In a placebo-controlled, double-blind, randomized trial of bergamot inhalation aromatherapy compared with a pleasant smelling shampoo that did not contain essential oils, administered at the time of stem cell infusion in 37 children and adolescents undergoing stem cell transplant, aromatherapy was not found to be beneficial in reducing nausea, anxiety, or pain. As administered in this study, bergamot inhalation aromatherapy may have contributed to persistent anxiety following the infusion of stem cells. Although no more effective than placebo, parents receiving aromatherapy showed a significant decrease in their transitory anxiety during the period between the completion of their child’s infusion and 1 hour following infusion. Nausea and pain subsided over the course of the intervention for all children, though nausea remained significantly greater in patients receiving aromatherapy. These findings suggest that the diffusion of bergamot essential oil may not provide suitable anxiolytic and antiemetic effects among children and adolescents undergoing stem cell transplantation. The double blinding of the trial may explain the results, as single-blinded or nonblinded trials in general supported the aromatherapy intervention.
A similar study evaluated the efficacy of an aromatherapy intervention for reduction of symptom intensity of nausea, retching, and/or coughing among adult patients receiving stem cells preserved in dimethyl sulfoxide. The study found that an intervention of tasting or sniffing sliced oranges was more effective at reducing symptom intensity than an orange essential oil inhalation aromatherapy.
A study whose primary objective was evaluating an aromatherapy service following changes made after an initial pilot at a U.K. cancer center also reported on the experiences of patients referred to the service. Of 89 patients originally referred, 58 completed six aromatherapy sessions. The authors reported significant improvements in anxiety and depression (as measured by HADS) at the completion of the six sessions, as compared with before the six sessions. A small study examined the physical and psychological effects of aromatherapy massage in eight patients with primary malignant brain tumors attending their first follow-up appointment after radiation therapy. The author reported no psychological benefit in these patients from aromatherapy massage (as measured by HADS) but reported a statistically significant reduction in blood pressure, pulse, and respiratory rate.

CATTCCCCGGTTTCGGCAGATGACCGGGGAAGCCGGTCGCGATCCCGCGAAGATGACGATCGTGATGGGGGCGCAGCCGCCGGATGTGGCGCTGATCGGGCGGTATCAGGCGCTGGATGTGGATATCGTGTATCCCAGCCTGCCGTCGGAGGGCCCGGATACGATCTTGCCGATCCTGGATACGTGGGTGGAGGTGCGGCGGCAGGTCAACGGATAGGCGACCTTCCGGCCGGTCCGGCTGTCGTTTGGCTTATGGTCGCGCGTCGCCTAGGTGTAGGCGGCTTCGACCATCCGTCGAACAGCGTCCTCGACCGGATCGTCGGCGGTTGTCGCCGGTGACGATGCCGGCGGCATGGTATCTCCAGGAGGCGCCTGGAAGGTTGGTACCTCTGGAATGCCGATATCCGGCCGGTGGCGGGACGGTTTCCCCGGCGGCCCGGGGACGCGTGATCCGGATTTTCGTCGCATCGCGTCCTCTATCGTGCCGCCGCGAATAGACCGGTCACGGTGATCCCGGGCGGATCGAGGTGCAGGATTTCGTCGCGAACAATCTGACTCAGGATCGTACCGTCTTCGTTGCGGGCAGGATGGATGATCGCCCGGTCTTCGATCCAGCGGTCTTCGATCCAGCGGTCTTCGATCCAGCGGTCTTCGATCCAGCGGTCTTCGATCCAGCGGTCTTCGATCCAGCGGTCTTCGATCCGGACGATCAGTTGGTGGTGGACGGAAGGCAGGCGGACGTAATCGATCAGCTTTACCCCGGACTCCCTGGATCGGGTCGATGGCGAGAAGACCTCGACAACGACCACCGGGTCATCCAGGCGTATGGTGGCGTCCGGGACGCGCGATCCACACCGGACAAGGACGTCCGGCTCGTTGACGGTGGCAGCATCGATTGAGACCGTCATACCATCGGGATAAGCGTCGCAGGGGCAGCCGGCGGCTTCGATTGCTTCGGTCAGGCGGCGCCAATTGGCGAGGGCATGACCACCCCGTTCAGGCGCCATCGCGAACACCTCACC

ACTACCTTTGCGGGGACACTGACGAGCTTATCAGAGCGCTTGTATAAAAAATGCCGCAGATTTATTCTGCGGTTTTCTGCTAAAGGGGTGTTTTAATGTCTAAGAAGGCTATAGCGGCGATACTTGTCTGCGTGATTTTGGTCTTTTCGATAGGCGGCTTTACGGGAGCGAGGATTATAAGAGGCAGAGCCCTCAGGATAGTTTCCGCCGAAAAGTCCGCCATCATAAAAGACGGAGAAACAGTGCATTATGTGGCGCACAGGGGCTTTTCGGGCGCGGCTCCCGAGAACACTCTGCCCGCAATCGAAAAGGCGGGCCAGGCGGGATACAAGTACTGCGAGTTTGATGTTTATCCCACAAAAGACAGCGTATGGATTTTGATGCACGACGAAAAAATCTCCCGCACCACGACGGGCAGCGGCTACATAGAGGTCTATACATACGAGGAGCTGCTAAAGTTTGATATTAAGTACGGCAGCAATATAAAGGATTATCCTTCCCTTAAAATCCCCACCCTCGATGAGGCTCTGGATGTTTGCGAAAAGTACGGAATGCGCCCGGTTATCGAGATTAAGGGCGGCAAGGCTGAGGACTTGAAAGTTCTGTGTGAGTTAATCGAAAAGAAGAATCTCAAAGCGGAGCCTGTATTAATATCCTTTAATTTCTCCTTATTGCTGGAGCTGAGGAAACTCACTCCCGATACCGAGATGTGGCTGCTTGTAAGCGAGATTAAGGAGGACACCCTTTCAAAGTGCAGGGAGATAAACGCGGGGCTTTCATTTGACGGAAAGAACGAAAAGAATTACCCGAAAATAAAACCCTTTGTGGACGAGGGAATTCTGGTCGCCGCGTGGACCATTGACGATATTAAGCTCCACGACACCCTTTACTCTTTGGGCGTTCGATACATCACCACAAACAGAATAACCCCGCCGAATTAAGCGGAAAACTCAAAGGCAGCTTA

Antibiotic -resistant bacteria, such as methicillin-resistant Staphylococcus aureus (MRSA) and vancomycin -resistant enterococcus, are an increasing problem worldwide, causing intractable wound infections. Phytochemical mixtures, such as constituents of the volatile oils of lemongrass, eucalyptus, melaleuca, clove, and thyme with butylated hydroxytoluene, triclosan (0.3%), and 95% undenatured ethanol (69.7%), are being investigated against MRSA in vitro . No clinical trials have been performed.
Two topical MRSA eradication regimens were compared in hospital patients. A standard treatment, which included mupirocin 2% nasal ointment, chlorhexidine gluconate 4% soap, and silver sulfadiazine 1% cream was given versus a tea tree oil regimen (melaleuca), which included tea tree 10% cream and tea tree 5% body wash. Both were administered for 5 days. One hundred fourteen patients received the standard treatment, and 56 (49%) were cleared of MRSA carriage. One hundred ten patients received the tea tree oil regimen, and 46 (41%) were cleared of MRSA carriage. In a small group of patients, the tea tree oil regimen was associated with a higher clearance rate of MRSA carriage in the axilla, groin, and wound sites, but the difference versus standard treatment was not significant.Current Clinical Trials
Check NCI’s list of cancer clinical trials for cancer CAM clinical trials on aromatherapy and essential oils that are actively enrolling patients.
General information about clinical trials is also available from the NCI Web site.References